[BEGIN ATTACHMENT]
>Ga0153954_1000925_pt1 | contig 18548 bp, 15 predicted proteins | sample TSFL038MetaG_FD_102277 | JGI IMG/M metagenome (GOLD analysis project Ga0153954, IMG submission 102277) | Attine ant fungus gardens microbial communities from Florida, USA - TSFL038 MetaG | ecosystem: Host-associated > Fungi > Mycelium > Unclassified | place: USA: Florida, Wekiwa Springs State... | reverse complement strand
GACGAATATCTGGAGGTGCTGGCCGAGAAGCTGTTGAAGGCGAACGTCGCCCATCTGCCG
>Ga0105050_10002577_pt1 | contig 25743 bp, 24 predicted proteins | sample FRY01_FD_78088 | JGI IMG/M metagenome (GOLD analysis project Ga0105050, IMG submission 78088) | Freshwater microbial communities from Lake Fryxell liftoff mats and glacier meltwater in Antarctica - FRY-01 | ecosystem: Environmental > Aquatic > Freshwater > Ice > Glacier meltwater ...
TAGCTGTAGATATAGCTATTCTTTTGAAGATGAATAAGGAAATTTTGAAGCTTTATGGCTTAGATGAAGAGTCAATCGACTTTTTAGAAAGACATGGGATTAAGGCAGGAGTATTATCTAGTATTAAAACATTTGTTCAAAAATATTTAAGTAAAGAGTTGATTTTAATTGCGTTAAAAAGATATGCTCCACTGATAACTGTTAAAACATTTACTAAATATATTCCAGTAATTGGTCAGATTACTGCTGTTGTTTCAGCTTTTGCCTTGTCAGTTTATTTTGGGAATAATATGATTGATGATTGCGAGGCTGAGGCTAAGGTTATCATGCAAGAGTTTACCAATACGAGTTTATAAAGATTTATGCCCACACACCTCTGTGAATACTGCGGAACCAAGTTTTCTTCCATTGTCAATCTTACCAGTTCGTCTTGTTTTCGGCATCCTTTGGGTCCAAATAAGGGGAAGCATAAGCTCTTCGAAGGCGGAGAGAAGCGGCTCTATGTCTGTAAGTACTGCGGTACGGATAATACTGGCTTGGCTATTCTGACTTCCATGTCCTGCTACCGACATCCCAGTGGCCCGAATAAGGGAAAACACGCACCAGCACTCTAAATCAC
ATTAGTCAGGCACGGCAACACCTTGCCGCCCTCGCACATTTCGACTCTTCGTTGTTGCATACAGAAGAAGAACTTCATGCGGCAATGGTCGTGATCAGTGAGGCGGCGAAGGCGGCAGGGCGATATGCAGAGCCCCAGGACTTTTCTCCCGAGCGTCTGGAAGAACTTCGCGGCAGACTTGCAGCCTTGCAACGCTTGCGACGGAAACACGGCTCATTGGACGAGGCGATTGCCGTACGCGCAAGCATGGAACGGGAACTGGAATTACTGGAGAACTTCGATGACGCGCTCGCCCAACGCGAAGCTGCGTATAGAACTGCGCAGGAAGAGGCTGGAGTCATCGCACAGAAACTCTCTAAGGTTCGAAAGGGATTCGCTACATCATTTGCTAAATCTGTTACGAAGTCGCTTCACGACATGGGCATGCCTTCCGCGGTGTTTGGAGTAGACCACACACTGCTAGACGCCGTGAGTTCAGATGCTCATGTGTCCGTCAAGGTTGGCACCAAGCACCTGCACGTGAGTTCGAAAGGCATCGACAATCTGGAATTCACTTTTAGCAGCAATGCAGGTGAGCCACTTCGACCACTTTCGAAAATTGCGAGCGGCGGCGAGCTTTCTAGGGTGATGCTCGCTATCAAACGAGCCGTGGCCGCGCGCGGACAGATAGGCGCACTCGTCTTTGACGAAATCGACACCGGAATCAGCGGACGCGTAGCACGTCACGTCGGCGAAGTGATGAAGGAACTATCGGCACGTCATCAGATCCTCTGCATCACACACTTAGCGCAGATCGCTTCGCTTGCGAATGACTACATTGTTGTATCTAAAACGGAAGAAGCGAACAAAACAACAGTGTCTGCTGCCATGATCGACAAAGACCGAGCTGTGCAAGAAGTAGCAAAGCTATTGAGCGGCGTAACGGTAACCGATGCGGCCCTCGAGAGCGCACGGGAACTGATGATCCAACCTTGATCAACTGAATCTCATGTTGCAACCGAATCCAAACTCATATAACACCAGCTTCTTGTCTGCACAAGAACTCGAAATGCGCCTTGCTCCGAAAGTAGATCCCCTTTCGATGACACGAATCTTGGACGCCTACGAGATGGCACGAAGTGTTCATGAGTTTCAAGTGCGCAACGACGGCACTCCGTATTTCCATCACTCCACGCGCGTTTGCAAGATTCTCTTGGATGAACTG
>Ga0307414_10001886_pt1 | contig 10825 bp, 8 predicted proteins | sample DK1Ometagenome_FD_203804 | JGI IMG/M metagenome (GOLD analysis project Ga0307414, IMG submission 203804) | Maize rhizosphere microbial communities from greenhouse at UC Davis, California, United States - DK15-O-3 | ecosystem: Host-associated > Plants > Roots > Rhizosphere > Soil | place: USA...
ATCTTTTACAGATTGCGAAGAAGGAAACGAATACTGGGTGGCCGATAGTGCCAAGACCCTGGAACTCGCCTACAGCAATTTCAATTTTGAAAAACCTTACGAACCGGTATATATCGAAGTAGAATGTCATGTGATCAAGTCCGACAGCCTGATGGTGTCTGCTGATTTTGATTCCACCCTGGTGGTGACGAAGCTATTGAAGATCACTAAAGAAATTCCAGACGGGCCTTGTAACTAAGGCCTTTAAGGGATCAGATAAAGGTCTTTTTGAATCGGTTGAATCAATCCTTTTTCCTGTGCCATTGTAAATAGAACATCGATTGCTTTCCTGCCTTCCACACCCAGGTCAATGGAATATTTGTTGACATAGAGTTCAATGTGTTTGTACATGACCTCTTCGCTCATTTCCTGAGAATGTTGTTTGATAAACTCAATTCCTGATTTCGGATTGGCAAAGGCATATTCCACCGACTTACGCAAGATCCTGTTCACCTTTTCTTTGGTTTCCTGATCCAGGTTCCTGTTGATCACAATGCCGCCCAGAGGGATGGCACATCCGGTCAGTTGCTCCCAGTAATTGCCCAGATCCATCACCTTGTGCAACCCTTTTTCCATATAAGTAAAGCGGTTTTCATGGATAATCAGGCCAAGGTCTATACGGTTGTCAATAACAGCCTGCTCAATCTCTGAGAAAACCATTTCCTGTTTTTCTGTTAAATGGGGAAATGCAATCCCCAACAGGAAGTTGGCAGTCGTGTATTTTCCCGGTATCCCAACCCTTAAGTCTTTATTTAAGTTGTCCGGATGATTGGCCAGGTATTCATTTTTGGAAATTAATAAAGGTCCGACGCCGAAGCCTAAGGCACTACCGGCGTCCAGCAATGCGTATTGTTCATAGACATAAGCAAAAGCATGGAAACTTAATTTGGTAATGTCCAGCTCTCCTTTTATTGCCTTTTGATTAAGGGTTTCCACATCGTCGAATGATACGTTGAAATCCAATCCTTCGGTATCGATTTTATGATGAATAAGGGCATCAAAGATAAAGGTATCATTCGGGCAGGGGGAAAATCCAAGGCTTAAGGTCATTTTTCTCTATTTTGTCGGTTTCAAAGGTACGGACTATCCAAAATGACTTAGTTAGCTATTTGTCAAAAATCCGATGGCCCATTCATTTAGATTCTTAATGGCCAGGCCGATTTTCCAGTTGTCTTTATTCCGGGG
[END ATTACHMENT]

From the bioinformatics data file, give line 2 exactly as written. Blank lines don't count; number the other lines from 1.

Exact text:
GACGAATATCTGGAGGTGCTGGCCGAGAAGCTGTTGAAGGCGAACGTCGCCCATCTGCCG